It’s going to be a long year. The fledgling Massachusetts Gaming Commission held its first official meeting on Tuesday, the first of many to come under the Open Meetings law in the state. Any business the Commission members conduct must be held in a public forum. The goal is complete transparency, a welcome ideal, but it will admittedly slow down the overall process.


While the Commission took care of a number of administrative issues, the meat of the meeting involved presentations by the two finalists for the gaming consultant contract – an absolutely critical decision given the board’s lack of gaming industry experience. I am quite familiar with Spectrum Gaming, but not so much with Michael & Carroll, a gaming law firm. It was clear that the latter is strong in law enforcement and compliance, while Spectrum has the strategy and operational expertise.

As the presentations ended, my perspective was that the two firms were quite different and each offered something the Commission needed. And in what I thought was a very good decision, the Commission voted to negotiate with both in an effort to have each develop a specific scope of services that would capitalize on the best they had to offer. They may still end up hiring only one, but I suspect it will be both. The questions asked by the Commissioners reflected their understanding of what was being presented to them, and they weren’t fooled by fluff. I’d bet that the two firms can expect some serious negotiations.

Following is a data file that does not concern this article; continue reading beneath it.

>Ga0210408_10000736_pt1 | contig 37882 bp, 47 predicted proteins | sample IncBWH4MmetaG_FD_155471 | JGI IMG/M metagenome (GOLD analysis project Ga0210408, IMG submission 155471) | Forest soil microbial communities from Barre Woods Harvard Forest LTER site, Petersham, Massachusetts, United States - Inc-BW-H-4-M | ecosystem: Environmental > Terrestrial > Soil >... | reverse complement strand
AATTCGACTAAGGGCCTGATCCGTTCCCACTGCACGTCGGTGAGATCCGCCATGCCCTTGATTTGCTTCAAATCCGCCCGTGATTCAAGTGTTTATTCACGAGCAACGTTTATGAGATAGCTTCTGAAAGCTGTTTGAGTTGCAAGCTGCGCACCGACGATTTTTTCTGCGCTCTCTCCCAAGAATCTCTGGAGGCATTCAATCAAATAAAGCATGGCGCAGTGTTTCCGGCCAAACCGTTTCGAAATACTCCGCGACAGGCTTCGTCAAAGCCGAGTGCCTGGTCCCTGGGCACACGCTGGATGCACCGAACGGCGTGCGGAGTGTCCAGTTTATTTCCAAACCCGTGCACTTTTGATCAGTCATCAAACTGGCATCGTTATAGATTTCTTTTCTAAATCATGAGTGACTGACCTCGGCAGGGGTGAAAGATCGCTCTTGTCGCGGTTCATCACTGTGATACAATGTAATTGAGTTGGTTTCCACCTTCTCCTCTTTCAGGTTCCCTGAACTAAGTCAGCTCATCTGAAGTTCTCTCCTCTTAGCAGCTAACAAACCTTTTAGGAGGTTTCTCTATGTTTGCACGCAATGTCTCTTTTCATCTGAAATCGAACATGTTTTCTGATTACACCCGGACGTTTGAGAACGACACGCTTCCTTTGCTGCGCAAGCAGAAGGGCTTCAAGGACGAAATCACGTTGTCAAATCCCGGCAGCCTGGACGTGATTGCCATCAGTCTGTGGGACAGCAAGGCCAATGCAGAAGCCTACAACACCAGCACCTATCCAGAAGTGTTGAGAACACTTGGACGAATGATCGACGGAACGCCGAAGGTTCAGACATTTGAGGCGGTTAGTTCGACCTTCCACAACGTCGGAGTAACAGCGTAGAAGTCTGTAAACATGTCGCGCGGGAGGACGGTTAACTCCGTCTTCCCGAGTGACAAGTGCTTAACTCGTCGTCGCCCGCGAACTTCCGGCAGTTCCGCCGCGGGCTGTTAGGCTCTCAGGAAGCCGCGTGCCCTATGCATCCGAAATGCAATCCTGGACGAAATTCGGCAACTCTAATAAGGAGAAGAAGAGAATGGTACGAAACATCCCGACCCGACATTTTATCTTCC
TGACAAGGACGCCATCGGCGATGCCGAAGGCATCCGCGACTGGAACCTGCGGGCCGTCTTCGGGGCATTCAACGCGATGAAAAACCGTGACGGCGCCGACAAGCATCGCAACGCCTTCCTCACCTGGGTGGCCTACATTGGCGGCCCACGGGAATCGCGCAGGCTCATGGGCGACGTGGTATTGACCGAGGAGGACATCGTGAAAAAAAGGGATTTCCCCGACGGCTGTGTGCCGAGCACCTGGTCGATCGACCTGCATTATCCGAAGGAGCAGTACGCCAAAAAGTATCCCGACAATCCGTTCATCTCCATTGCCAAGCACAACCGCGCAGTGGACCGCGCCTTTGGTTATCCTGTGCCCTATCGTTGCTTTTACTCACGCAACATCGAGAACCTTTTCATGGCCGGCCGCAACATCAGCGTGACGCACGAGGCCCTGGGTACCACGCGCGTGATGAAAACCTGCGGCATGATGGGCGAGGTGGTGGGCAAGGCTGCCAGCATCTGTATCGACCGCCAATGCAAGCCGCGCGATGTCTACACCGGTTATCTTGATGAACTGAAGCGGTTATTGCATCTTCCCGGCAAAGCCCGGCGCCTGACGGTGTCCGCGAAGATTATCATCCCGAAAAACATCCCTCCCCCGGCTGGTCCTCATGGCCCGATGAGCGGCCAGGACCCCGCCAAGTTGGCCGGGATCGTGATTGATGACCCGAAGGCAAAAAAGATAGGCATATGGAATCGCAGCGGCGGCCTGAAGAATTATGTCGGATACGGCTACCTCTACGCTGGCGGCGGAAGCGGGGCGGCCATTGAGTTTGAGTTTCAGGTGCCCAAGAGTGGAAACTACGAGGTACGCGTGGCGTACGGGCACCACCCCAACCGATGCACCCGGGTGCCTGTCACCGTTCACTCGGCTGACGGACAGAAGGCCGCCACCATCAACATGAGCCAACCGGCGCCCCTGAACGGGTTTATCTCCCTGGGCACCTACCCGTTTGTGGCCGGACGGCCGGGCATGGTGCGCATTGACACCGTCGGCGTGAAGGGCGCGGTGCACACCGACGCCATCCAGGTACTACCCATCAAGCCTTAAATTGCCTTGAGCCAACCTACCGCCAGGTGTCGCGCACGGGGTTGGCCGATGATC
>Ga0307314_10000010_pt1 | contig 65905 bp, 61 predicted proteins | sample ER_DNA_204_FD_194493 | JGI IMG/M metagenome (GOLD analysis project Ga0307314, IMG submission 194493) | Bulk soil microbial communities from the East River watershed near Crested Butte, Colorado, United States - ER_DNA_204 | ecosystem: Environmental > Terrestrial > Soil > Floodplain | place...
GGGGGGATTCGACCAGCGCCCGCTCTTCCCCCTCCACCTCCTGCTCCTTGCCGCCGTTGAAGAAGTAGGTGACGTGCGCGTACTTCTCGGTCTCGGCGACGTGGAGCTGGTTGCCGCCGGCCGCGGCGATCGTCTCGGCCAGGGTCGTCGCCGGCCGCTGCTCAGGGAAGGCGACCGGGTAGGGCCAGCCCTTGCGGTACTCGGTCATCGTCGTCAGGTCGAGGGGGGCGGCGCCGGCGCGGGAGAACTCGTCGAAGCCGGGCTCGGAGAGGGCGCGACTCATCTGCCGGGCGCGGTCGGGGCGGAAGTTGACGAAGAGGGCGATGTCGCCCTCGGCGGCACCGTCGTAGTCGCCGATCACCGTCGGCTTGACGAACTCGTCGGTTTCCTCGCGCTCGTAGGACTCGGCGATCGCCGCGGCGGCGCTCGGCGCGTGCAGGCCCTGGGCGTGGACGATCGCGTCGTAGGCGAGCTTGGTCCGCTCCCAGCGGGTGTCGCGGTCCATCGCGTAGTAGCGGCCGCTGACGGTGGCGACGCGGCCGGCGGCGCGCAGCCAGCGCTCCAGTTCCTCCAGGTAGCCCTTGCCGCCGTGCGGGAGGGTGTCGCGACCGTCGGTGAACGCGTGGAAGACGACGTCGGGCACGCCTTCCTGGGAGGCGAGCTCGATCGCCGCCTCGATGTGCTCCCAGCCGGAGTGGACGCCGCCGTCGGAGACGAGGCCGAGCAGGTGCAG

About 75 people were in attendance, although the number dropped off considerably after the two presentations were made. The video for all meetings will be available on the Commission’s website.

Meanwhile, the maneuvering for casino sites goes on. In recent developments, MGM Resorts has abandoned plans for a Brimfield location for the Western Massachusetts license, citing various infrastructure issues. The company is now looking elsewhere. On the tribal front, the city of Taunton has scheduled a referendum for June 9 to determine whether residents will accept a casino proposed by the Mashpee Wampanoag tribe. And the Aquinnah Wampanoag tribe has entered the picture for the tribal license, for which a compact has to be negotiated by July 31. That tribe has chosen potential sites in Fall River, Freetown and Lakeville. A referendum is set in Freetown on May 29 and in Lakeville on June 2.